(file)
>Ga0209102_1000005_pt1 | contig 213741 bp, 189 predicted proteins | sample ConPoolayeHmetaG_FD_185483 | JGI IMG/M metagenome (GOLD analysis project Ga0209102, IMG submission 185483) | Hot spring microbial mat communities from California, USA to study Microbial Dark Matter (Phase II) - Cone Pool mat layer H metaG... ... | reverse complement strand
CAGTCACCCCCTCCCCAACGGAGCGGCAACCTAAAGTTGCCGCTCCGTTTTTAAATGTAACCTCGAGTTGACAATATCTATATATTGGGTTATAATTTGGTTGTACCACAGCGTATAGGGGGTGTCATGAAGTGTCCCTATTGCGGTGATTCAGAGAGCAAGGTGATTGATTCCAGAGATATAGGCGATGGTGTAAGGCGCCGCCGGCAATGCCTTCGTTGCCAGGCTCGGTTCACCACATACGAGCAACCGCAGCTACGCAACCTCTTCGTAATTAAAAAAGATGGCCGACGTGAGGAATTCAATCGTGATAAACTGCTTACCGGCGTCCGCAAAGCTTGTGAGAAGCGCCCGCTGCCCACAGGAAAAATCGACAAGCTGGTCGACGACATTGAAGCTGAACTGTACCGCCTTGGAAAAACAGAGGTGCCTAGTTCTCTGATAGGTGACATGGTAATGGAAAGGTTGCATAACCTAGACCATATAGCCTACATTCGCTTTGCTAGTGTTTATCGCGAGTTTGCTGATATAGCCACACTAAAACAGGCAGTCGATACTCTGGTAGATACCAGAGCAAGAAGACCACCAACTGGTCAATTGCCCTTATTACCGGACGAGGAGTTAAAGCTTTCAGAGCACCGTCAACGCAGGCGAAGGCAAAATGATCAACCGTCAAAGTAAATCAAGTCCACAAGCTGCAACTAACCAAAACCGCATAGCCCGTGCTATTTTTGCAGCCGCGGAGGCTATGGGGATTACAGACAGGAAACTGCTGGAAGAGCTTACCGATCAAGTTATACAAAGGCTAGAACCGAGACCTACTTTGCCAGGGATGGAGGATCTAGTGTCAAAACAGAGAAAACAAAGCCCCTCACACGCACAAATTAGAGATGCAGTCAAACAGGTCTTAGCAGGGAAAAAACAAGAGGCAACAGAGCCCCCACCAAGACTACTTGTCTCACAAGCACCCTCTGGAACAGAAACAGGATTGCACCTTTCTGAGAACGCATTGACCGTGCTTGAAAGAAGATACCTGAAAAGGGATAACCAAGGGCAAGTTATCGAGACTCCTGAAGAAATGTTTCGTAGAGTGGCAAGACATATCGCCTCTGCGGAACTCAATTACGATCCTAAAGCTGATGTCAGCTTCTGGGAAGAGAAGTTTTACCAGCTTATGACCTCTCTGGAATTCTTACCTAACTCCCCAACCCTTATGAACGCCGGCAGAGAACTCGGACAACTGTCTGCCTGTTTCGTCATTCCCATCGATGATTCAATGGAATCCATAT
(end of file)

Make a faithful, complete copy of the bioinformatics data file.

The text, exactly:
>Ga0209102_1000005_pt1 | contig 213741 bp, 189 predicted proteins | sample ConPoolayeHmetaG_FD_185483 | JGI IMG/M metagenome (GOLD analysis project Ga0209102, IMG submission 185483) | Hot spring microbial mat communities from California, USA to study Microbial Dark Matter (Phase II) - Cone Pool mat layer H metaG... ... | reverse complement strand
CAGTCACCCCCTCCCCAACGGAGCGGCAACCTAAAGTTGCCGCTCCGTTTTTAAATGTAACCTCGAGTTGACAATATCTATATATTGGGTTATAATTTGGTTGTACCACAGCGTATAGGGGGTGTCATGAAGTGTCCCTATTGCGGTGATTCAGAGAGCAAGGTGATTGATTCCAGAGATATAGGCGATGGTGTAAGGCGCCGCCGGCAATGCCTTCGTTGCCAGGCTCGGTTCACCACATACGAGCAACCGCAGCTACGCAACCTCTTCGTAATTAAAAAAGATGGCCGACGTGAGGAATTCAATCGTGATAAACTGCTTACCGGCGTCCGCAAAGCTTGTGAGAAGCGCCCGCTGCCCACAGGAAAAATCGACAAGCTGGTCGACGACATTGAAGCTGAACTGTACCGCCTTGGAAAAACAGAGGTGCCTAGTTCTCTGATAGGTGACATGGTAATGGAAAGGTTGCATAACCTAGACCATATAGCCTACATTCGCTTTGCTAGTGTTTATCGCGAGTTTGCTGATATAGCCACACTAAAACAGGCAGTCGATACTCTGGTAGATACCAGAGCAAGAAGACCACCAACTGGTCAATTGCCCTTATTACCGGACGAGGAGTTAAAGCTTTCAGAGCACCGTCAACGCAGGCGAAGGCAAAATGATCAACCGTCAAAGTAAATCAAGTCCACAAGCTGCAACTAACCAAAACCGCATAGCCCGTGCTATTTTTGCAGCCGCGGAGGCTATGGGGATTACAGACAGGAAACTGCTGGAAGAGCTTACCGATCAAGTTATACAAAGGCTAGAACCGAGACCTACTTTGCCAGGGATGGAGGATCTAGTGTCAAAACAGAGAAAACAAAGCCCCTCACACGCACAAATTAGAGATGCAGTCAAACAGGTCTTAGCAGGGAAAAAACAAGAGGCAACAGAGCCCCCACCAAGACTACTTGTCTCACAAGCACCCTCTGGAACAGAAACAGGATTGCACCTTTCTGAGAACGCATTGACCGTGCTTGAAAGAAGATACCTGAAAAGGGATAACCAAGGGCAAGTTATCGAGACTCCTGAAGAAATGTTTCGTAGAGTGGCAAGACATATCGCCTCTGCGGAACTCAATTACGATCCTAAAGCTGATGTCAGCTTCTGGGAAGAGAAGTTTTACCAGCTTATGACCTCTCTGGAATTCTTACCTAACTCCCCAACCCTTATGAACGCCGGCAGAGAACTCGGACAACTGTCTGCCTGTTTCGTCATTCCCATCGATGATTCAATGGAATCCATAT